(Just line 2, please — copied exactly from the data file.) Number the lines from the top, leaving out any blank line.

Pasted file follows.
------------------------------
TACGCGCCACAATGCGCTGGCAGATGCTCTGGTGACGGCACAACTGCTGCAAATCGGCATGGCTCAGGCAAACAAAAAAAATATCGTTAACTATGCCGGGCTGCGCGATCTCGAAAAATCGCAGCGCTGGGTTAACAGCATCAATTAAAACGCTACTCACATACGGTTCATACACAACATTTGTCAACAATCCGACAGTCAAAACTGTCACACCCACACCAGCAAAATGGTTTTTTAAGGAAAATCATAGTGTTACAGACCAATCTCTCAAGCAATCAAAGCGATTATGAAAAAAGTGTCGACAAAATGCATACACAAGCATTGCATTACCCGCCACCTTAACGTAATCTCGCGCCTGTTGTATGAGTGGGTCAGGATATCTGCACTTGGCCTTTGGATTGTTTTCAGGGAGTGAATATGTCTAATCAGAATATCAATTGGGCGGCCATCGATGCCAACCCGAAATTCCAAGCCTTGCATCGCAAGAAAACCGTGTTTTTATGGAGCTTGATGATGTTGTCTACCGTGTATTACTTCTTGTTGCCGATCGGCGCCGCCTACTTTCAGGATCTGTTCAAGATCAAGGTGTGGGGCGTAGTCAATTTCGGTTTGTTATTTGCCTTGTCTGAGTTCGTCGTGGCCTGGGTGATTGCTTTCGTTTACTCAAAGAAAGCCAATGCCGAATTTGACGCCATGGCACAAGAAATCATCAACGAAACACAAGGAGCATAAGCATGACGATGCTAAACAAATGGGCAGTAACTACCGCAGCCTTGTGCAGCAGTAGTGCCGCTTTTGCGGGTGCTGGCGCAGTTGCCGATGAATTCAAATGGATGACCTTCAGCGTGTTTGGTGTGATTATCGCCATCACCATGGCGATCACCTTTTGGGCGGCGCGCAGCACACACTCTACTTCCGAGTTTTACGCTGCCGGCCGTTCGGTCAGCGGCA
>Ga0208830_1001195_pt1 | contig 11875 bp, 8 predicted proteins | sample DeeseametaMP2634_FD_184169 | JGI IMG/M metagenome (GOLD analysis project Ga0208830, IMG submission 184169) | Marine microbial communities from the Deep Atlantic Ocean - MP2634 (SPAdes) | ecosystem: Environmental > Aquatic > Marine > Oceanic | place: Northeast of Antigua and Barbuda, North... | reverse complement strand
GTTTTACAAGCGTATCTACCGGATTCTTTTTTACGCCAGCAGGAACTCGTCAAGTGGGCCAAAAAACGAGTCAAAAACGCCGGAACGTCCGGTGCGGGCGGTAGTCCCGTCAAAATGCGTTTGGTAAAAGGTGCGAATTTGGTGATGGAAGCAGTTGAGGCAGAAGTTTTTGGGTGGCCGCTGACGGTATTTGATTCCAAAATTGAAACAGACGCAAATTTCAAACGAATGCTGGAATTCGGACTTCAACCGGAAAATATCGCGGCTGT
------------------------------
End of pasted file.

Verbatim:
>Ga0208830_1001195_pt1 | contig 11875 bp, 8 predicted proteins | sample DeeseametaMP2634_FD_184169 | JGI IMG/M metagenome (GOLD analysis project Ga0208830, IMG submission 184169) | Marine microbial communities from the Deep Atlantic Ocean - MP2634 (SPAdes) | ecosystem: Environmental > Aquatic > Marine > Oceanic | place: Northeast of Antigua and Barbuda, North... | reverse complement strand